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creating a positive culture in the laboratory

Creating a Positive Culture in the Laboratory

Learn to use behavioral strengths to lead, motivate, and succeed

Alan Cabelly, PhD, SHRM-SCP

Alan Cabelly, PhD, SHRM-SCP, is professor emeritus at Portland State University, where he taught leadership and human resource management for nearly 40 years. Teaching and working internationally for much of...

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Jean Benevento, MS

Jean Benevento, MS, began her telecommunications career at Bell Laboratories and ended with Quest as a public relations director. Over the span of 25 years, she was actively involved in...

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It is an interesting time to be a lab manager. While the old adage of change never having before occurred at such a fast rate is often claimed, this time it is true: none of us in our lifetimes (unless we lived through the Great Depression) have ever seen a situation similar to that of the COVID-19 pandemic. It is a time of anxiety—or is it a time of opportunity? The COVID-19 pandemic offers each and every one of us an opportunity to re-evaluate the culture of our business.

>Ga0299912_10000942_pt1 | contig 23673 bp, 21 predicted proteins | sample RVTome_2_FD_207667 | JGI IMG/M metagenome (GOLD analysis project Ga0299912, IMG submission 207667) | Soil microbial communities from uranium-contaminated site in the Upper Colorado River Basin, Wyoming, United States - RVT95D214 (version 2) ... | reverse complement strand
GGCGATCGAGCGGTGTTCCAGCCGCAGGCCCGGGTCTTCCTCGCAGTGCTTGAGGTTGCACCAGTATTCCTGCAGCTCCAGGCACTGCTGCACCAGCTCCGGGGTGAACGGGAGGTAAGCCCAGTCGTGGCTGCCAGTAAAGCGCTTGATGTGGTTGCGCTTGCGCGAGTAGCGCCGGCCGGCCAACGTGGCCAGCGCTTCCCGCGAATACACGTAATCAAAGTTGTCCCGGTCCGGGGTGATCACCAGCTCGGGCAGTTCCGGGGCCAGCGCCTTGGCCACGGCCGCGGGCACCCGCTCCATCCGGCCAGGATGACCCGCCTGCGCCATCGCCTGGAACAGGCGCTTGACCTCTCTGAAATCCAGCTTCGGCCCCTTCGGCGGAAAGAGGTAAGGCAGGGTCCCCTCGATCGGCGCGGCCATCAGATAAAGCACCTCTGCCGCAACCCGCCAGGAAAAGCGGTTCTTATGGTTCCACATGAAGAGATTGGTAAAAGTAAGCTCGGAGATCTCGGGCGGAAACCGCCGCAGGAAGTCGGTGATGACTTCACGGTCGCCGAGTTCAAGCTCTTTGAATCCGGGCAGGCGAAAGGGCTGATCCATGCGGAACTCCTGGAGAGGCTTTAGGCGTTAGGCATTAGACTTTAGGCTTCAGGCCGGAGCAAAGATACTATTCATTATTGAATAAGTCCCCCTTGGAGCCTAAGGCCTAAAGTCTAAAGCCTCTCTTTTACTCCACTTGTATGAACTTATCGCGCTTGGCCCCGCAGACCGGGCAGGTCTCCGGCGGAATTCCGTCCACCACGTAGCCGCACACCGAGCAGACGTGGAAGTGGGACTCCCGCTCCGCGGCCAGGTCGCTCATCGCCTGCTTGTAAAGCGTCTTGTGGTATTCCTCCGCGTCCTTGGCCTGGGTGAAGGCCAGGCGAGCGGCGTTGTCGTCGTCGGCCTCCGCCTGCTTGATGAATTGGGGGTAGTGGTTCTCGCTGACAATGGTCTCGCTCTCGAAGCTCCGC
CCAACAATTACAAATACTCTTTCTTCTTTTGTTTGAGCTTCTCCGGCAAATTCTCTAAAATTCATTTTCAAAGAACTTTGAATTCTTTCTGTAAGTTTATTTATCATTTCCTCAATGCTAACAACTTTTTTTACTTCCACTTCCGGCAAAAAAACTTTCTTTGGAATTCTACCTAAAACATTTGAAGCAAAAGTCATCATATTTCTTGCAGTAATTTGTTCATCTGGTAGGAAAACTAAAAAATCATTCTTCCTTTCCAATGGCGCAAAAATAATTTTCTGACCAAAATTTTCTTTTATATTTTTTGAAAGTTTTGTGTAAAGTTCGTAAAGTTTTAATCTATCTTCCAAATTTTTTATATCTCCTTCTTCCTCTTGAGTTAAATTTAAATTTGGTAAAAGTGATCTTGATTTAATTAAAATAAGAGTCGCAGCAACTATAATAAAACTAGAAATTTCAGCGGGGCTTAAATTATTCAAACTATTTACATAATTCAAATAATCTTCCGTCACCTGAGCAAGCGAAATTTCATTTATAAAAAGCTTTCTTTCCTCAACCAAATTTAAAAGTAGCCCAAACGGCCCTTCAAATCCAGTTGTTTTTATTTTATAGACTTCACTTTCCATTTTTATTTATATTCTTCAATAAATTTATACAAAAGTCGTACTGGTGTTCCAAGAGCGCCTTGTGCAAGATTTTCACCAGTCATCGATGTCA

Yet, crisis is not the only time to reimagine your lab. Rethinking a lab—retooling, refocusing, changing from the “same old-same old”— is always appropriate whenever there is a sense that things could be better. And if you do not believe that things could be improved, it may be time to look elsewhere.

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So, what is culture?

Dictionaries, blogs, and consultant reports abound with definitions of culture. They have some connection to mission, vision, and values. You’ll see reference to goals and expectations, ethics, engagement, corporate environment, and the like. They often discuss pride and passion, leaders modeling the way, and working with consultants to identify your culture. Many will differentiate between a strong and a weak culture. The reality: the longer the definition, the less valuable it is likely to be to the practicing manager.

We learned the best description of culture 40 years ago, have tested it numerous times, and never found a more useful definition: Culture is the way we do things around here.